Chinese companies taken private in the US may consider relisting in Hong Kong as an attractive option, but beware the pitfalls, legal experts involved in the recent WuXi Biologics’ relisting in Hong Kong have warned.
WuXi Biologics recently completed its US$510 million global offering and initial public offering (IPO) on the Main Board of the Stock Exchange of Hong Kong Limited, marking the second Chinese company to relist in Hong Kong after going private in the US.
Compared to re-listing in mainland China, one of the major attractions of Hong Kong is the certainty on timing and procedural transparency, said Colin Law, the head of Greater China and Asia capital markets group team leader at Shearman & Sterling in Hong Kong.
“The long waiting period for A-share IPOs is often a big put-off for many companies, while the HKEX [Hong Kong Exchanges and Clearing Limited] vetting process is more predictable and manageable,” he said. “Hong Kong as a global financial centre still appeals to international investors, particularly for companies with a global reach, such as Wuxi Biologics.”
WuXi Biologics, a Shanghai-based company, is an open-access biologics technology platform offering end-to-end solutions for interested parties to develop biologics from conception of an idea through to manufacturing.
Another advantage of listing in Hong Kong is related to management of US tax issues. Law said that in preparation for an A-share listing, an issuer should have its existing offshore holding structure removed, especially when a variable interest entity (VIE) structure is involved. “More often than not, this will result in significant US tax implications, in the form of capital gains tax,” he added. “The implications can sometimes be better managed with a Hong Kong listing, in part through business and corporate restructuring opportunities.”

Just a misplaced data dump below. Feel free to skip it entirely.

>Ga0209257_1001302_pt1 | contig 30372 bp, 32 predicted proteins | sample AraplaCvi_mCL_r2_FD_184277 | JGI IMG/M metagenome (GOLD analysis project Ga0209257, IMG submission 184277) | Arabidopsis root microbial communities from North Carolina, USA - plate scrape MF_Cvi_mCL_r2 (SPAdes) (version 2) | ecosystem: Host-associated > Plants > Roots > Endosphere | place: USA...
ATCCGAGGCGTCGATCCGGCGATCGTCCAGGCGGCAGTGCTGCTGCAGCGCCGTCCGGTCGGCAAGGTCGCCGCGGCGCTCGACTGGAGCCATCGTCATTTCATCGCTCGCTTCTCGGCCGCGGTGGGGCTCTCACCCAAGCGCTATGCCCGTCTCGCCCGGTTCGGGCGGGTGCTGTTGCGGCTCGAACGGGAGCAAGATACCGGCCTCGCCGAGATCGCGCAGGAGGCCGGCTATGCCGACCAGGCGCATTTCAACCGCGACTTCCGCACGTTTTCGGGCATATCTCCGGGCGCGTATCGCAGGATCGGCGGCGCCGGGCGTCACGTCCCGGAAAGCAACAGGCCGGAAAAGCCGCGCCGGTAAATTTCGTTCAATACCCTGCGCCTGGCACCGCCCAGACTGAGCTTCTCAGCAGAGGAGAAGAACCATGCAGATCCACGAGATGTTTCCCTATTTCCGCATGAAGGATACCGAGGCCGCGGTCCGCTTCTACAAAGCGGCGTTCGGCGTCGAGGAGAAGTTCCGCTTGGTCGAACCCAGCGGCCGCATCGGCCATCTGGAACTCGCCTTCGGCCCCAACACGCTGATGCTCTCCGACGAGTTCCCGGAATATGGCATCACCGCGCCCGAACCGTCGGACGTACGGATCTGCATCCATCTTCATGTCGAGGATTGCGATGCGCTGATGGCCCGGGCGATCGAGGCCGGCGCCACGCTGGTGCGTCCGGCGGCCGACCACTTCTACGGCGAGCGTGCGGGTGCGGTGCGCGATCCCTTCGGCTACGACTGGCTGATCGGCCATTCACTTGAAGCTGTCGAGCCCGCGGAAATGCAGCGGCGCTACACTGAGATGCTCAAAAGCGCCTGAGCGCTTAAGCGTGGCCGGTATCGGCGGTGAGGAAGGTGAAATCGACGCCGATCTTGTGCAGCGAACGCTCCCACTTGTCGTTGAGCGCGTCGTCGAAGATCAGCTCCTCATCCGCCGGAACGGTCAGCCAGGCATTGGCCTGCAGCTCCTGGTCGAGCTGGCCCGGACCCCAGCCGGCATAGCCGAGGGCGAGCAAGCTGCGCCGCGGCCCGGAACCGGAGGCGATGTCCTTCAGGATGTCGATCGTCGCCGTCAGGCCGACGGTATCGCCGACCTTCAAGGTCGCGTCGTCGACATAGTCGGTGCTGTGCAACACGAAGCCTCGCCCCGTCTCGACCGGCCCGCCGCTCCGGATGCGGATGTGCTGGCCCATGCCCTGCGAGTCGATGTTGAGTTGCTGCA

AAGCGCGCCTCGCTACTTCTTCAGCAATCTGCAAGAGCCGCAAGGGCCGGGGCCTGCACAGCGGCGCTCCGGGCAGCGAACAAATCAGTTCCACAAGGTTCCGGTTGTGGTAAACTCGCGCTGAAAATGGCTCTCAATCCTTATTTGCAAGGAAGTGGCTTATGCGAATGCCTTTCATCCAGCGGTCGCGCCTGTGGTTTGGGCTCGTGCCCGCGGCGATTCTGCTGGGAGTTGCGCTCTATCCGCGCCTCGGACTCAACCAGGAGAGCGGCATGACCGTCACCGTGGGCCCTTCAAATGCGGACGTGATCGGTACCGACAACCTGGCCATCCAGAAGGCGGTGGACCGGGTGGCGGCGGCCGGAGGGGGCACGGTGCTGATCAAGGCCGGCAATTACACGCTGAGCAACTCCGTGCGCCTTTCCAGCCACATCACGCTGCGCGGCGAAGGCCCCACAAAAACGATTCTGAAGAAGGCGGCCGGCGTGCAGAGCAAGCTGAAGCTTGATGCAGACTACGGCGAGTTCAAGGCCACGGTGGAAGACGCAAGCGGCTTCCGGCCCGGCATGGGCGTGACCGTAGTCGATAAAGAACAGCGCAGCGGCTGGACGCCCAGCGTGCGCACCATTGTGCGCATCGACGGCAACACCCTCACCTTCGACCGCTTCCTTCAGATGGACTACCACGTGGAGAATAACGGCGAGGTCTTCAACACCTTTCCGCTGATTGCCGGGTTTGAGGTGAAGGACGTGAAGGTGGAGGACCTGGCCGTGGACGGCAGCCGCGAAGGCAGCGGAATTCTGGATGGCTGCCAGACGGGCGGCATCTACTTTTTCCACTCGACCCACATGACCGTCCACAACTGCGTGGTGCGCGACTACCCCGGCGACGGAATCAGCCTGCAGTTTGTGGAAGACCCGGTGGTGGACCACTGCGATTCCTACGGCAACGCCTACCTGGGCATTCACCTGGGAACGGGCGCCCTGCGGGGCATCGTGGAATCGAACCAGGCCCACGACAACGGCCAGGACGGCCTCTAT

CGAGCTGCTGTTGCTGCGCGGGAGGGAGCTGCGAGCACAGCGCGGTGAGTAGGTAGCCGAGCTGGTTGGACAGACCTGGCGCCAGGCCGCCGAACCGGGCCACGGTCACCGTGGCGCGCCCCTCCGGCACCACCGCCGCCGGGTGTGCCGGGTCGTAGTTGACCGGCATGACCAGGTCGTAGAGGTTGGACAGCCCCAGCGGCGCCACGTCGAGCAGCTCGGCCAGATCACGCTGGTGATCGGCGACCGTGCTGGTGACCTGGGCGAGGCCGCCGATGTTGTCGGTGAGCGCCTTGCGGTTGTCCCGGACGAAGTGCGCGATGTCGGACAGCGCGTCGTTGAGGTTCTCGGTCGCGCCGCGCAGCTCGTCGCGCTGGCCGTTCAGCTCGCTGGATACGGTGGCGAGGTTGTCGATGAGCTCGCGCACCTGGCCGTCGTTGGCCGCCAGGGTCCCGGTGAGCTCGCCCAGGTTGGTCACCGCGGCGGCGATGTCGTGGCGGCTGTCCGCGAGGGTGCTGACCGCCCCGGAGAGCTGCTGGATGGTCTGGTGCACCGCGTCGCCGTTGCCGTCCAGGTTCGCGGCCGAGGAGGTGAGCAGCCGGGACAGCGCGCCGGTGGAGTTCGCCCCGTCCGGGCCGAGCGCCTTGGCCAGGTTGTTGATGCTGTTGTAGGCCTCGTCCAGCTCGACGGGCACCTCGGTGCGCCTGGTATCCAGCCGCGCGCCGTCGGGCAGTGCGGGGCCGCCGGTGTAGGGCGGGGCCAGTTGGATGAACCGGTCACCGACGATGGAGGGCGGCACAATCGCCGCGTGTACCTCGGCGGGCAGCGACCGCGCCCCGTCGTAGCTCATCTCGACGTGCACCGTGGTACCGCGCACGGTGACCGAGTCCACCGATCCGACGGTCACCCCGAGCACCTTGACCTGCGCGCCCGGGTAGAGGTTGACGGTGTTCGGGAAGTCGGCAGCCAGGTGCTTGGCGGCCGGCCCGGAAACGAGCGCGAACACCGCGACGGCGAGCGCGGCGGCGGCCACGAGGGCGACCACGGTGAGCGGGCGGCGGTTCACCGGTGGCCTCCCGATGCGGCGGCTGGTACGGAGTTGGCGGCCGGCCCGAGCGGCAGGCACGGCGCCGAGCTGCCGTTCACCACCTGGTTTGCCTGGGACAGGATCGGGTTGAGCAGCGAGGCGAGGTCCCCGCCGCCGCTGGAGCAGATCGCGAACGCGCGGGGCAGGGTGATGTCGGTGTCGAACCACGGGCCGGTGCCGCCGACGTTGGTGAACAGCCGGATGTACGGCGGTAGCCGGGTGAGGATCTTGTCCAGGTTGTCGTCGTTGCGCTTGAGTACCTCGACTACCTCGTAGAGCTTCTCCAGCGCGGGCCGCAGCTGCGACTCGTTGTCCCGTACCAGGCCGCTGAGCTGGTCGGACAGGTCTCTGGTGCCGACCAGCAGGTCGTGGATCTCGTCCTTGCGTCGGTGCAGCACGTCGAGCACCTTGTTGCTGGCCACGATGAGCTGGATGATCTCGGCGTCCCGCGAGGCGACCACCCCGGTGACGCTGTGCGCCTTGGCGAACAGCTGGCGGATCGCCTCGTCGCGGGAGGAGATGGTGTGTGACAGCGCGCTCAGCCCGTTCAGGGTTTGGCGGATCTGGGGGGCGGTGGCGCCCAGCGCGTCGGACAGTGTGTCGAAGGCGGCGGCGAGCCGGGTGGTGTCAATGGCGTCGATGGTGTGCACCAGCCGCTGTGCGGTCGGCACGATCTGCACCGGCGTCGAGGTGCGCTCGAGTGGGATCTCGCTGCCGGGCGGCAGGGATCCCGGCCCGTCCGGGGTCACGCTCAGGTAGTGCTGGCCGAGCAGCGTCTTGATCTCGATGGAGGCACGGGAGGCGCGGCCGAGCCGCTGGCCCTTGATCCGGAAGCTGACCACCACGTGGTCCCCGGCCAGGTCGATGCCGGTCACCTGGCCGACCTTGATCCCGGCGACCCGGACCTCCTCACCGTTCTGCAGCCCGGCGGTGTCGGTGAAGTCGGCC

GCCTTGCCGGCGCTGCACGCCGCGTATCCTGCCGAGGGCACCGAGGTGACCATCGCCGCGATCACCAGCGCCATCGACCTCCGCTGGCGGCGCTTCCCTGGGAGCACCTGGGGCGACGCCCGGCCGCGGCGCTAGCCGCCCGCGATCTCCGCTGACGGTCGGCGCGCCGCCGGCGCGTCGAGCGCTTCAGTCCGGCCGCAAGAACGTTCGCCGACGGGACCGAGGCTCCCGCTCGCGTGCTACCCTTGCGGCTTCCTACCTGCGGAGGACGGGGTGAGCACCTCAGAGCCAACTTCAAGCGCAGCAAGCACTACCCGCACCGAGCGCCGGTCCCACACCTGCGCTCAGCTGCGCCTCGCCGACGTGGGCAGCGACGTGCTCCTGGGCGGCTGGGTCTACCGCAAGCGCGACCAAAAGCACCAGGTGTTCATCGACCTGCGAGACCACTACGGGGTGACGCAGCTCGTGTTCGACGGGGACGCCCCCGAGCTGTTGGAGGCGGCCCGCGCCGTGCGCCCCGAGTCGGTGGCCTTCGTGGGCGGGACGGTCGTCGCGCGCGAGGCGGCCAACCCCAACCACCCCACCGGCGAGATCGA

However, those who have gone private from the US should also be aware of the challenges when seeking to relist in Hong Kong. Law said it was not uncommon that US-delisted companies needed to battle with class actions. “Companies seeking a relisting in Hong Kong with past, ongoing or potential class actions will be heavily scrutinized,” he said.
Law said that ownership and control continuity was a basic eligibility requirement (except for mining companies) for Hong Kong listing. “US-listed Chinese companies taken private are typically led by a consortium comprising third-party financial investors and sometimes the management,” he said. “For Hong Kong purposes, there could well be significant changes to ownership and control, which could well have a significant bearing on the listing timetable.”
Legal counsel: In the WuXi Biologics Hong Kong IPO, Shearman & Sterling advised the underwriters on Hong Kong and US law, with the team led by Hong Kong capital market partners Colin Law, Paloma Wang, Matthew Bersani and US tax partner Laurence Crouch. Jingtian & Gongcheng advised the underwriters on PRC law.
The issuer’s counsel included Wilson Sonsini Goodrich & Rosati (Hong Kong and US law), Fangda Partners (PRC law), and Maples and Calder (Cayman Islands law).